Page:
The Minimalist's Tips for Perfect Steak
No need to go out for a perfectly cooked steak. Mark Bittman, aka the Minimalist, shares his tips for achieving steakhouse-quality perfection in your own kitchen.
There's nothing quite as satisfying as a well-cooked steak. Mark Bittman, aka the Minimalist, offers his tips for how to cook steak to perfection in your own kitchen. To rub or not to rub? Gas versus charcoal? What cut is best? Find out Mark's answer to these questions and more.
Most of us believe that because our beef is better it needs nothing but salt and pepper. That may be true of the absolute best meat, but you should tinker when using sub-premium meat, you may want to think about a rub.
A rub is a dry spice or spice and herb mixture used to coat the meat before grilling, adding not only strong flavor, but a bit more crunch, especially if you toast, mix, and grind the spices yourself.
My favorites are basic: chile powder, with mild chiles; fragrant curry powder; jerk seasoning, which contains fresh garlic and ginger and is quite powerful; and five-spice powder, which, when homemade, is unlike anything you can buy in a store.
Using any of these combinations is straightforward: rub a good teaspoon or more into each side of the steak, then grill over slightly lower heat than you would normally use, so the spices don't burn.
What Cut to Use?
If you can buy prime beef (this essentially means it is fat-laced, or well marbled), you are ahead of the game. Fat means flavor. But a good cut of choice grade is often the equal of prime. Aging, of course, also improves flavor and tenderness. But even if you find prime meat that is well aged, and even if you spend a lot of money on organic, natural, specialty or so-called gourmet steaks, you won't be eating anything special unless you buy the right cut.
So, what is the right cut? To some degree it's a matter of opinion. Some people will argue for flank, but I don't believe any steak that must be sliced thin to be chewable qualifies as terrific. Others (myself included) like skirt, with the caution that it is easy to overcook. But almost everyone agrees that sirloin strip and rib-eye are best.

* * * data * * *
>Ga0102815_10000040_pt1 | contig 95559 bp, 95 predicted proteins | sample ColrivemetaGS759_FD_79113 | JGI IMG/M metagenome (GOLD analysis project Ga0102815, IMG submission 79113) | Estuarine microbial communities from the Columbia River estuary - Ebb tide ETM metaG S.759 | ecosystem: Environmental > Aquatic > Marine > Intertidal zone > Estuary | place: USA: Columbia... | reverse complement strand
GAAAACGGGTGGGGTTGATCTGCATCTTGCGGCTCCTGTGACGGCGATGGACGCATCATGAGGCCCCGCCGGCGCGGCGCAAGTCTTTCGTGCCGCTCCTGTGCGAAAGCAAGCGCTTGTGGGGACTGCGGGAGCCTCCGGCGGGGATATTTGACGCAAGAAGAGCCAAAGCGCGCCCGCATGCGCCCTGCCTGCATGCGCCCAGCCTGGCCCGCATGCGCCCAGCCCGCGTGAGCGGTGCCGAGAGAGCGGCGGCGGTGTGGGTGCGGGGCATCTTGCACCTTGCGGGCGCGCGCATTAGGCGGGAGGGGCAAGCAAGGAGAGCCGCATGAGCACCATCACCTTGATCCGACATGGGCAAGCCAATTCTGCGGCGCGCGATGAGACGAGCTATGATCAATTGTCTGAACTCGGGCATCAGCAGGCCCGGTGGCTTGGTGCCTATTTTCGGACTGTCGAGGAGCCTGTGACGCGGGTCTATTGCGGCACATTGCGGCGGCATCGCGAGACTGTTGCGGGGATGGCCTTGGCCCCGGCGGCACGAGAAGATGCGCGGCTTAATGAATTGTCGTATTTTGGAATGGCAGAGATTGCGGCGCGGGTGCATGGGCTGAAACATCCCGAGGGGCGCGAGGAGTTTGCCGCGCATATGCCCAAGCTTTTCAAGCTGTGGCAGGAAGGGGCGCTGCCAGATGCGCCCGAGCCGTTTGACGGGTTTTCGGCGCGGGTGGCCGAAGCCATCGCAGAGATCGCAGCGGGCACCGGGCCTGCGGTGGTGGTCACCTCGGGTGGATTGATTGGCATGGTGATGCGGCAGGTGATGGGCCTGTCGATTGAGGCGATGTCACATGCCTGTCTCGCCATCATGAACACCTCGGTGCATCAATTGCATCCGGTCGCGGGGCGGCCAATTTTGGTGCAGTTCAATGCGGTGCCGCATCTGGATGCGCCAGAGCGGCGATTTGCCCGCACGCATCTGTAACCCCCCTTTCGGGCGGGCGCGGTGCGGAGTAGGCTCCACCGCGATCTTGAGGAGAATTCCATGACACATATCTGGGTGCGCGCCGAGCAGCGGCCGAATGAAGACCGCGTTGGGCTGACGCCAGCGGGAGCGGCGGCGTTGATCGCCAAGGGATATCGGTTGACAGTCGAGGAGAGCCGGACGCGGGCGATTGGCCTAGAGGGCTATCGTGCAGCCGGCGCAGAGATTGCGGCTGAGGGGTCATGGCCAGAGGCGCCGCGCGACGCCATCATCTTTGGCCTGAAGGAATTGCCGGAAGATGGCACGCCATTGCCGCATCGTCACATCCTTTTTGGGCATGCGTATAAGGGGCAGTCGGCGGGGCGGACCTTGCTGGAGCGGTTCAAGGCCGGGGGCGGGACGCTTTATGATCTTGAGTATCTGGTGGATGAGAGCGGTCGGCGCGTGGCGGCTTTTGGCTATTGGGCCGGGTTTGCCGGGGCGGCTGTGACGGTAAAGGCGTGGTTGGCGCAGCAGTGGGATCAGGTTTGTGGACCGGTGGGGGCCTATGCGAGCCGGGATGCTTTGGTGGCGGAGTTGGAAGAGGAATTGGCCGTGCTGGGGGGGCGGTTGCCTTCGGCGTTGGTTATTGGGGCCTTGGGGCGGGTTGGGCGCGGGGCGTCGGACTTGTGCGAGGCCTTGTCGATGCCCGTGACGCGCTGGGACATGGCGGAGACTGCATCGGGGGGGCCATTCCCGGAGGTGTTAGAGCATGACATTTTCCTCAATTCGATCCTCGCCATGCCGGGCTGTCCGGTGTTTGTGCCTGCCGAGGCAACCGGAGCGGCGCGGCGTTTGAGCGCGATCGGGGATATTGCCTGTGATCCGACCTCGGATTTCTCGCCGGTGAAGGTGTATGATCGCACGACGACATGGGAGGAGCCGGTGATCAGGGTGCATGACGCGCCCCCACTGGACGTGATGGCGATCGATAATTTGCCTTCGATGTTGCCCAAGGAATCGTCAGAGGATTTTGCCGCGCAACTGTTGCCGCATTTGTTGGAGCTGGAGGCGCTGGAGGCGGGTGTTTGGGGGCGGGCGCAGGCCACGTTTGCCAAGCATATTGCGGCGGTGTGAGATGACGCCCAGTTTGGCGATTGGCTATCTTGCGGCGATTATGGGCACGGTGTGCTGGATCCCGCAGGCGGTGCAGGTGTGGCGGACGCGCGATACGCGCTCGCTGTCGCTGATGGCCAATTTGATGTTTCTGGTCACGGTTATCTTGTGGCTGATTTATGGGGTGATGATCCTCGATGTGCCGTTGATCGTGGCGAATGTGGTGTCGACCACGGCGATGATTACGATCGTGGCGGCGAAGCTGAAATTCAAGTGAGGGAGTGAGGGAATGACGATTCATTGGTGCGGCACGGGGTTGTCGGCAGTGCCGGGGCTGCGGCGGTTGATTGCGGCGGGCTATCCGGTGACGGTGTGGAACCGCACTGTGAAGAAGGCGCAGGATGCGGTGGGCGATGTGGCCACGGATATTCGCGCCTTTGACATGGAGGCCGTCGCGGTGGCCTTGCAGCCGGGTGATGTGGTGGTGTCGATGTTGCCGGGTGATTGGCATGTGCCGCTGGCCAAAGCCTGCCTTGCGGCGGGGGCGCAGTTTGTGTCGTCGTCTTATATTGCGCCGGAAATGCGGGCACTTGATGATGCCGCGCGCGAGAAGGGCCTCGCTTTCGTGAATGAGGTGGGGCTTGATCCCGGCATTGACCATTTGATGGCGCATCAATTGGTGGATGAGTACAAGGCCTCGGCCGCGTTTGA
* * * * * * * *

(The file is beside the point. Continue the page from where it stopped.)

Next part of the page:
Don't Overcook Your Steak
If you like a steak with crust -- and who doesn't -- it is best to start with a dry exterior. You can get one by putting the steak on a rack set over a pan in the refrigerator, uncovered. Leave it there, turning it once a day or so, for a couple of days. I like this method, which might be described as passive-aggressive: you don't have to do much, and it's very effective. (Alternatively, pat it dry with paper towels before grilling.)
For fast, even cooking, it also helps to have the steak at room temperature before grilling. If you're using a rub, put it on at the last minute. As for timing, you can't cook by a clock, but most 1-inch-thick steaks started at room temperature will brown in 3 to 4 minutes a side and be cooked to medium-rare after 7 or 8 minutes.
For greater precision, you have 3 options, in order of preference:
You can gain experience and cook by touch and sight.
You can use an instant-read thermometer: 125 degrees F is rare, 130 degrees F is medium-rare.
You can cut into the meat and check. This is inelegant, but not all that bad. Meat is not a balloon that pops when cut into; you may lose a little juice, but it's better to cut into a steak, which causes minor damage, than to overcook it, which destroys it.
Gas vs. Charcoal
O.K., now: gas versus charcoal. Charcoal gives you a better crust, and hardwood charcoal is preferable to briquettes. But it's also more of a hassle, and once you start the fire you're committed to a cooking time. Gas is more convenient. And to my surprise I found the results were not that different. If you use charcoal you can sear the steak beautifully. If you use gas you must cover the grill, and the crust is not nearly as attractive. But the timing is about the same. Either way, the taste is terrific, as long as you start with the right cut.